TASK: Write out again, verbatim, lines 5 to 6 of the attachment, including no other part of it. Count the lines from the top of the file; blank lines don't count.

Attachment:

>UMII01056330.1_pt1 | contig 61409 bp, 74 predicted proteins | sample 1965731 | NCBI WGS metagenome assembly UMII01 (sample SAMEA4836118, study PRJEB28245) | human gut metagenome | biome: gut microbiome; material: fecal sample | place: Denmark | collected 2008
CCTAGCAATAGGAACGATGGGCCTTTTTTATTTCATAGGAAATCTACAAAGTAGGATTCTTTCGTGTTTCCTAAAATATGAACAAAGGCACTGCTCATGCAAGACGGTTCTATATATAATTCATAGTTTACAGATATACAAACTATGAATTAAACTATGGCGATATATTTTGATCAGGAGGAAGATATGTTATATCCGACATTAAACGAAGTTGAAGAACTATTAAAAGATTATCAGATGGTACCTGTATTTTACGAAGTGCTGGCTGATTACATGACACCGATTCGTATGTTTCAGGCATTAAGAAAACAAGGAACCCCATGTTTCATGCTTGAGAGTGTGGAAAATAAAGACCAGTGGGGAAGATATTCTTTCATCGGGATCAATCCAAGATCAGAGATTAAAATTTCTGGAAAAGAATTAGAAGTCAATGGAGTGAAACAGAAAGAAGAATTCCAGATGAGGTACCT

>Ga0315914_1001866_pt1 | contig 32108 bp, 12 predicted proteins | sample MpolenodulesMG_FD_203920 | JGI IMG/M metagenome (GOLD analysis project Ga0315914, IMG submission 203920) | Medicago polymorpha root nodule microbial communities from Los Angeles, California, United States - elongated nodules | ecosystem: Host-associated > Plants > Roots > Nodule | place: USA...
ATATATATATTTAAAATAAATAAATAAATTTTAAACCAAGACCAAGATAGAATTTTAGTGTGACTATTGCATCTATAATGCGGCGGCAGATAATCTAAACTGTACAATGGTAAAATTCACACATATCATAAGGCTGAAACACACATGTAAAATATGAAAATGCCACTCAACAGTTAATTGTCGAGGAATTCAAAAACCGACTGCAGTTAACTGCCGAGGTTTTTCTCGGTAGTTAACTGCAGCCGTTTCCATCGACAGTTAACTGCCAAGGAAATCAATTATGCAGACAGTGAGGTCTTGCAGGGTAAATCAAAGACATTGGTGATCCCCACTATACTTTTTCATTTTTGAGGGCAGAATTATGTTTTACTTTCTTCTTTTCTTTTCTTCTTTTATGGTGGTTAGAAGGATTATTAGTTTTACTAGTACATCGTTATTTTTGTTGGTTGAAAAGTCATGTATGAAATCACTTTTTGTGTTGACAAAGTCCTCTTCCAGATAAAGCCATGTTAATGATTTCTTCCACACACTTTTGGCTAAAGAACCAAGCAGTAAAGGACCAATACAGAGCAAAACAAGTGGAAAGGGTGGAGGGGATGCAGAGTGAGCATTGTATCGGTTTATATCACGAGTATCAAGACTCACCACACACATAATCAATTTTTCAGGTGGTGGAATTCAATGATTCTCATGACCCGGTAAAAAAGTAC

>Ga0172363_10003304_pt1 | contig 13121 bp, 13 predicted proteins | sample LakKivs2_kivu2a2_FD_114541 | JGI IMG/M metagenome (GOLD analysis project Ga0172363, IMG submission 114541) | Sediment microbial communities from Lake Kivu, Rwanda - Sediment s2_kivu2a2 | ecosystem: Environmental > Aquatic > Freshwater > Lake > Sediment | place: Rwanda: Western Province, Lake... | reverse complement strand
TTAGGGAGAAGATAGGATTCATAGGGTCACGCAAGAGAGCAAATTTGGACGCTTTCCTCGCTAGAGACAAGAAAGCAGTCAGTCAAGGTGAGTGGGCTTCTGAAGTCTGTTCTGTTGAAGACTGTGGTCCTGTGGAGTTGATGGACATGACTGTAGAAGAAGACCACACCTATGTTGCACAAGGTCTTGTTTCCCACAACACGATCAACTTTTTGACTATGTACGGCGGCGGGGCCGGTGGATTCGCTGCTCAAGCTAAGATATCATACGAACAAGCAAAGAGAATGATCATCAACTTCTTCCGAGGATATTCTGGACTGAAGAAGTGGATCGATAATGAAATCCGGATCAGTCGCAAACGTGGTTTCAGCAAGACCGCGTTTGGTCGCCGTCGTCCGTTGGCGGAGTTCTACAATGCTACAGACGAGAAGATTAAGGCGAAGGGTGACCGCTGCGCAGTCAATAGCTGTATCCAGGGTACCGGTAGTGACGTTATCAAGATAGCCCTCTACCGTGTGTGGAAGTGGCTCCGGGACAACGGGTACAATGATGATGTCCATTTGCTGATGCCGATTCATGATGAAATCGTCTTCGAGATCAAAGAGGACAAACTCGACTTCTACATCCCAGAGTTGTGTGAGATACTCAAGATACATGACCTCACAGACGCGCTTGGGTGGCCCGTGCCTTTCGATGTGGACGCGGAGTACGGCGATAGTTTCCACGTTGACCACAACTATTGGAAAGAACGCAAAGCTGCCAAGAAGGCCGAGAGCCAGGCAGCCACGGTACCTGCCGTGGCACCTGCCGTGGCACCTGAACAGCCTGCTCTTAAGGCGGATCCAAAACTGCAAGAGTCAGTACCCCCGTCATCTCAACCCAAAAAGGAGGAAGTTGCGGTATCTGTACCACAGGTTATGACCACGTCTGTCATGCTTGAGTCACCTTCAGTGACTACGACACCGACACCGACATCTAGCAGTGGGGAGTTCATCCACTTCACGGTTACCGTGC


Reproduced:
>Ga0172363_10003304_pt1 | contig 13121 bp, 13 predicted proteins | sample LakKivs2_kivu2a2_FD_114541 | JGI IMG/M metagenome (GOLD analysis project Ga0172363, IMG submission 114541) | Sediment microbial communities from Lake Kivu, Rwanda - Sediment s2_kivu2a2 | ecosystem: Environmental > Aquatic > Freshwater > Lake > Sediment | place: Rwanda: Western Province, Lake... | reverse complement strand
TTAGGGAGAAGATAGGATTCATAGGGTCACGCAAGAGAGCAAATTTGGACGCTTTCCTCGCTAGAGACAAGAAAGCAGTCAGTCAAGGTGAGTGGGCTTCTGAAGTCTGTTCTGTTGAAGACTGTGGTCCTGTGGAGTTGATGGACATGACTGTAGAAGAAGACCACACCTATGTTGCACAAGGTCTTGTTTCCCACAACACGATCAACTTTTTGACTATGTACGGCGGCGGGGCCGGTGGATTCGCTGCTCAAGCTAAGATATCATACGAACAAGCAAAGAGAATGATCATCAACTTCTTCCGAGGATATTCTGGACTGAAGAAGTGGATCGATAATGAAATCCGGATCAGTCGCAAACGTGGTTTCAGCAAGACCGCGTTTGGTCGCCGTCGTCCGTTGGCGGAGTTCTACAATGCTACAGACGAGAAGATTAAGGCGAAGGGTGACCGCTGCGCAGTCAATAGCTGTATCCAGGGTACCGGTAGTGACGTTATCAAGATAGCCCTCTACCGTGTGTGGAAGTGGCTCCGGGACAACGGGTACAATGATGATGTCCATTTGCTGATGCCGATTCATGATGAAATCGTCTTCGAGATCAAAGAGGACAAACTCGACTTCTACATCCCAGAGTTGTGTGAGATACTCAAGATACATGACCTCACAGACGCGCTTGGGTGGCCCGTGCCTTTCGATGTGGACGCGGAGTACGGCGATAGTTTCCACGTTGACCACAACTATTGGAAAGAACGCAAAGCTGCCAAGAAGGCCGAGAGCCAGGCAGCCACGGTACCTGCCGTGGCACCTGCCGTGGCACCTGAACAGCCTGCTCTTAAGGCGGATCCAAAACTGCAAGAGTCAGTACCCCCGTCATCTCAACCCAAAAAGGAGGAAGTTGCGGTATCTGTACCACAGGTTATGACCACGTCTGTCATGCTTGAGTCACCTTCAGTGACTACGACACCGACACCGACATCTAGCAGTGGGGAGTTCATCCACTTCACGGTTACCGTGC